By Steve Cooper

Whether you’re planning, are in the middle of, or have just finished up your implementation of Salesforce, one of the most important decisions you can make about the future of your new system is who is going to be responsible for its care and feeding.

While we configure Salesforce to be easy to maintain, it does still need someone to look after it. When a new user needs to be onboarded, when existing users have questions, when business process change and need to be reflected in the database, or when something breaks, it’s very helpful for an organization to have a designated go-to person with some Salesforce chops to help adapt to the new demands.

What this person’s skillset and commitment will look like will vary widely from organization to organization, especially depending upon size, complexity, and level of customization. This slightly dated best practices document from Salesforce makes some suggestions about admin staffing based on the number of active user licenses available in a Salesforce org, which is a very good starting place, but it’s really just the starting place. Small organizations can still be very complex, which increases burdens on Salesforce administrators. Extensive customizations or unplanned organic growth can also increase demands on administrators.

Small organizations have very different staffing needs than larger organizations. That’s partially because, if they have fewer users to support, they aren’t as likely to need to spend as much time devoted to the care and feeding of Salesforce. For organizations with under 30 users, that may mean that Salesforce administration duties may represent less than a full-time staffer’s yearly commitment. Some organizations may have IT staff who can make tweaks to Salesforce when they aren’t fixing the printer, for example. Even smaller organizations may have a tech-savvy program or fundraising staffer who can attend to Salesforce as a part of those elusive “other duties as assigned.”

If you have a staffer who has responsibilities other than Salesforce administration who, by necessity, moonlights as your Salesforce guru, they can very easily become overwhelmed by the shifting nature of their responsibilities and the scarce time available to them. Multitasking is largely a myth: really, people switch from task to task, which takes a significant amount of time and mental energy, often leading to rapidly evaporating productivity. Ask that person about the amount of time they spend taking care of your Salesforce instance and if they have the time to do all of the various tasks assigned to them. If they don’t, consider implementing task-batching (for example, having your Salesforce guru only do Salesforce things one day of the week rather than fielding questions as they come in), hiring temporary help to pitch in with their main responsibilities, or hiring your friendly neighborhood Salesforce consulting firm to take some of the burden off of them with flexible support hours. Support is one of Cloud for Good’s best services after all!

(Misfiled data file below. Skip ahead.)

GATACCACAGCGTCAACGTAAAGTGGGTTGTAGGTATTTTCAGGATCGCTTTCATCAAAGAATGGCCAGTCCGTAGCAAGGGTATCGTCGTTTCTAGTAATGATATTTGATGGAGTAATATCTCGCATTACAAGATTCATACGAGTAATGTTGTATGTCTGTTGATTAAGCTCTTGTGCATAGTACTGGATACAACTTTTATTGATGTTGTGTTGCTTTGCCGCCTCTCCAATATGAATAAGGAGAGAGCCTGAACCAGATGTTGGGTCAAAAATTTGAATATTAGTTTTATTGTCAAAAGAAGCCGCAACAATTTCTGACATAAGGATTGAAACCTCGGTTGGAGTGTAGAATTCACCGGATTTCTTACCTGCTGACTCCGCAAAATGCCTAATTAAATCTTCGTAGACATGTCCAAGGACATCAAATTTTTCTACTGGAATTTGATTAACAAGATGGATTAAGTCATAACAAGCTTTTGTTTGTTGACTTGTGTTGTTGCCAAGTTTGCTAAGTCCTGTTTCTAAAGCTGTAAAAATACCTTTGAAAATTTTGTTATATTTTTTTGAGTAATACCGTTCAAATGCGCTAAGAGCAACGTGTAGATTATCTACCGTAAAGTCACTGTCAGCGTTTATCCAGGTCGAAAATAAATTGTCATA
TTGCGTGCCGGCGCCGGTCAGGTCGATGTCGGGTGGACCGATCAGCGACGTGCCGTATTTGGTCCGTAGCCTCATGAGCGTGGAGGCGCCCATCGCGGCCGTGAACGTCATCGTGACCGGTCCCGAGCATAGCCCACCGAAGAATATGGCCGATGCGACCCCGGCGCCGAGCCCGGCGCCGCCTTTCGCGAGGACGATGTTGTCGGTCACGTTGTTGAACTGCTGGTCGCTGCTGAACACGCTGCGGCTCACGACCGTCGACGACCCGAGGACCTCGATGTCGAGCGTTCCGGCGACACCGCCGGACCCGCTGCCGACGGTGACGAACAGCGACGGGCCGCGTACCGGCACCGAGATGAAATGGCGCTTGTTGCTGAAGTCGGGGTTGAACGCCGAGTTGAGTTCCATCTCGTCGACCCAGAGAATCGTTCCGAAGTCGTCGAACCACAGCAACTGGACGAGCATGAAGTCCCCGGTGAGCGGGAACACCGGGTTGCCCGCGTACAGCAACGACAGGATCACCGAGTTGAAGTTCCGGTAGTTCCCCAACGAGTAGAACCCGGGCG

Finally, a note from personal experience: if your Salesforce guru isn’t particularly happy, they may decide to vacate their non-Salesforce responsibilities and jump ship to another employer who will let them focus on Salesforce full time. Like many technically skilled positions, Salesforce administrators are in high demand, and they typically fetch significantly better compensation than typical nonprofit positions at the same level.

Being a larger organization and having one (or even several) dedicated administrators opens up many possibilities for improved efficiency throughout the organization. Technology is a force multiplier for nonprofits, letting them do more with scarce resources through automation and better information management. Having a staffer dedicated to keeping Salesforce in tip-top shape can have have cascading effects for organizational productivity overall. As organizations scale up, they may wish to add more than one administrator. Because every administrator is at least partially also a business analyst, these multiple admins can each be tasked with looking after particular business units to make sure they’re very familiar with the business processes they are supporting. Organizations may also consider using delegated administration to help administrators use their time more efficiently. With delegated administration, a trusted person inside a particular business unit can have limited administrative privileges, such as the ability to perform password resets for a certain department. This can deflect high-priority but menial tasks away from your Salesforce administrators so they can focus on making your Salesforce instance a lean, mean nonprofit machine (in the cloud).

Finally, we should talk about some essential traits of an effective Salesforce administrator. Though your Salesforce administrator should have (or should be able to acquire) a significant amount of platform-specific knowledge, which you can verify that they have with Salesforce’s certification program, your Salesforce administrator does not need to know everything there is to know about Salesforce. Salesforce is a vast platform, and the ways in which it can be used mean that there are really no limits on how much knowledge a person can acquire about the tool over the course of a long career. More than knowledge, your Salesforce administrator needs to be a problem solver with excellent research skills, curiosity, and a collaborative spirit. Rarest of all, a very successful Salesforce administrator needs the ability to understand business needs, translate them into technology, and then explain that technology to users who may not have technical skills: they have to be technology translators. Take good care of a staff member like that and they will take great care of your investment in Salesforce!

Enjoy this article? You may also like:

Steve Cooper

Steve Cooper